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Food and the City: Urban Agriculture and the New Food Revolution Paperback – February 21, 2012
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-BILL MCKIBBEN, Author of Eaarth: Making a Life on a Tough New Planet
"Today’s industrial food systems are unsustainable and harmful to communities all over the world. This insightful book delves deeply into the problems and solutions that will come to define food in the years ahead."
-CHEF MICHAEL SMITH, Author and Food Network (Canada) host
"It seems that all the slick, trendy publications, sites, and bloggers have recently discovered the idea of urban agriculture. As Cockrall-King points out, this is not a new movement at all. Quietly, many communities have encouraged growing food in the city as a way both to produce delicious, unprocessed food and to help foster an environmental awareness and ethos. This book is full of great examples and resources for city dwellers. After reading it you’ll want to round up your neighbors and start planting!"
-JOHN ASH, James Beard Award–winning author and chef
"At a time when most of us strive to reconnect with the source of our food, Cockrall-King delves straight to the root of our food systems, bringing to light the potential of small-scale urban agriculture to feed the masses. She makes a global issue seem manageable by citing actions of self-sufficiency—from community gardens to backyard bees, our collective steps toward sustainability are transforming our relationship with the food on our plates."
-JULIE VAN ROSENDAA, Cookbook author, TV host, and blogger at www.dinnerwithjulie.com
"Cockrall-King makes a compelling and inspiring case that small-scale, urban farming may be the key to fixing our broken industrialized food system."
-BARRY ESTABROOK, Author of Tomatoland: How Modern Industrial Agriculture Destroyed Our Most Alluring Fruit
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Top Customer Reviews
The author takes you all over the world with descriptive language that makes you feel like you are standing right along side her: places like London, Detroit, Chicago, Los Angeles, Paris, Vancouver, Cuba, to name a few.
She even goes a step further in reminding the reader how growing local food creates a sense of community, let alone how much healthier it is to eat home-grown.
The book begins with a history lesson on how our food became "industrialized" and the toll it is taking on our planet, and our bodies. (I may never shop in a super market again!)
I can't thank the author enough for writing such an informative, inspiring, and empowering book. My life (and my family) will never be the same again... And I mean that in the BEST WAY possible!
The book “Food in the City” by Jennifer Cockrall-King gives the reader a great summary and brings a unique perspective to how the world plans on feeding its people. Jennifer Cockrall-King takes the reader through 9 cities around the industrial world, giving the reader a history of previous urban agriculture efforts they have had and her own experience during her time in these cities. The book pays great respect to the sensitivity and difficulties faced in attempts to feed the world while understanding that the world cannot be fed off of just one idea, but from a collection of ideas. The author points out the various issues and the mismanagement that has lead the world to the circumstances it is currently. She highlights the fact that we have groceries stores filled with highly processed foods, where our food selection has been greatly diminished, and where we are ultimately facing greater pressures of feeding our population.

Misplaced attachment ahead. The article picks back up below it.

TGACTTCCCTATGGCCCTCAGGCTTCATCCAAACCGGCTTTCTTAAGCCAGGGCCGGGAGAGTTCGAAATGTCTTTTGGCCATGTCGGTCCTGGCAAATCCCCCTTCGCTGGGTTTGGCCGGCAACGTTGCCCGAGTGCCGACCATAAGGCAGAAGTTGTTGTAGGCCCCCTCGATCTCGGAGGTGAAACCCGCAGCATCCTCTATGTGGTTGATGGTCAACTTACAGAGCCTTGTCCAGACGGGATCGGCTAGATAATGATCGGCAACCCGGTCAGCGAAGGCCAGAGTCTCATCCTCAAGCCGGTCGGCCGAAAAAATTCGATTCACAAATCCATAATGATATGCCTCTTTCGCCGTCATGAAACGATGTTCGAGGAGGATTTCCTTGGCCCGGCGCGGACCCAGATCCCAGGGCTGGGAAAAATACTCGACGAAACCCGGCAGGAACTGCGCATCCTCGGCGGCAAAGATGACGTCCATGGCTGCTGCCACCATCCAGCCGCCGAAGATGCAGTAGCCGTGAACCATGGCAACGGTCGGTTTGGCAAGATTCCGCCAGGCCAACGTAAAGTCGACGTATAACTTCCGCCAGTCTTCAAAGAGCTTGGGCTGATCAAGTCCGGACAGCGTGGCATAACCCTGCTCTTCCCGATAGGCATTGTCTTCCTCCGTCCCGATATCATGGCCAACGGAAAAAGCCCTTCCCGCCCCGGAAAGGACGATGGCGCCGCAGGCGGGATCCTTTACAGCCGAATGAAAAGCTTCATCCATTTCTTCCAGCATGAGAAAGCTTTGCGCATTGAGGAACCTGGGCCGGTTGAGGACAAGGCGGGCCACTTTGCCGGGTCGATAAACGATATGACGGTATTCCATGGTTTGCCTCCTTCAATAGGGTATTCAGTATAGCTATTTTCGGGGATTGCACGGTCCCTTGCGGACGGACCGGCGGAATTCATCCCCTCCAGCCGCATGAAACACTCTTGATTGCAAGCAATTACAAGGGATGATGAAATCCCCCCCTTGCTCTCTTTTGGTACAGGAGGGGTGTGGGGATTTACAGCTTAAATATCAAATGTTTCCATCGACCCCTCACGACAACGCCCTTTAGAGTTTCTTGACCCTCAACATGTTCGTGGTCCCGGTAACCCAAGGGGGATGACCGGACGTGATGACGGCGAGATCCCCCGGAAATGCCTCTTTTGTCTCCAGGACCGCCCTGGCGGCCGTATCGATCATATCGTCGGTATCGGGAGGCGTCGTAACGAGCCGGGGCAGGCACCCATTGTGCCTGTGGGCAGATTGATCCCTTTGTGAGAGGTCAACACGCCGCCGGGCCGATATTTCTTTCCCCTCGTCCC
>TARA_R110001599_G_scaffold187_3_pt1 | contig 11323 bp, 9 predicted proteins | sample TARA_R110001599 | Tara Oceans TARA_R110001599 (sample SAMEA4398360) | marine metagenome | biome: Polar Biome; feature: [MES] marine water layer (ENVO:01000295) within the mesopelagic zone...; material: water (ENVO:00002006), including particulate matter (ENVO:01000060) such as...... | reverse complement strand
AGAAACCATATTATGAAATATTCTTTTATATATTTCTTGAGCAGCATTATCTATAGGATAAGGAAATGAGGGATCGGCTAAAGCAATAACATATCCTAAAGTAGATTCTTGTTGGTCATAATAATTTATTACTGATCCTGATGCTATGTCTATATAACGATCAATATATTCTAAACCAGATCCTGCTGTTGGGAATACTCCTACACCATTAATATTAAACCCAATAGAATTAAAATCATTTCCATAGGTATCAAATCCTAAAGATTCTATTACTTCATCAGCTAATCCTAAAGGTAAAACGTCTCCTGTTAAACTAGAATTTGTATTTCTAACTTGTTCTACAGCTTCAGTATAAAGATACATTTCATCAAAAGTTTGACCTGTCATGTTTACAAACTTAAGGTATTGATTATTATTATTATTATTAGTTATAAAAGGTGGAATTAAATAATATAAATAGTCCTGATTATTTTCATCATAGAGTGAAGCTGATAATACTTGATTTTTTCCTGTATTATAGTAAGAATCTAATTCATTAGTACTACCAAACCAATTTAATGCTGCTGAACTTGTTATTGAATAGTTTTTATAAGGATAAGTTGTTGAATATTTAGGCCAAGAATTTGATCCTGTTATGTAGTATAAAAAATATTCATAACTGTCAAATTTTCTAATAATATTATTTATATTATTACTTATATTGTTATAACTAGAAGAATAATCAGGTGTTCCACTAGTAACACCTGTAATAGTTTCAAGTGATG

“Food in the City” portrays the world that has made unbelievable leaps and bounds to achieve a population of 7 billion people. Jennifer Cockrall-King does an excellent job of showing the reader how exactly different cultures contributed to the support of our growth through urban agriculture. She gives us personal stories and her experiences of visiting these areas of interest. Throughout the book, readers will understand the many factors that go into how urban agriculture became as successful in cities around the world, such as Paris where the government has supported numerous ideas from vineyards to bee hives. Readers will also learn about the importance of support from the community of Vancouver as the members of the community all contribute to urban farming.Read more ›
Most Recent Customer Reviews
Jennifer Cockrall-King is a Canadian food journalist. In this book she critiques the current state of our food and describes the current urban food agriculture as a response to... Read morePublished 3 months ago by P. Mulloy
Interesting book, got it in kindle format since daughter was in a hurry to do a homeworkPublished 15 months ago by Juan C
Ordered it for my class and it's fun. Interesting information. I would recommend it to anyone who wants to know about food and where it comes from in our society.Published on January 21, 2014 by Nicky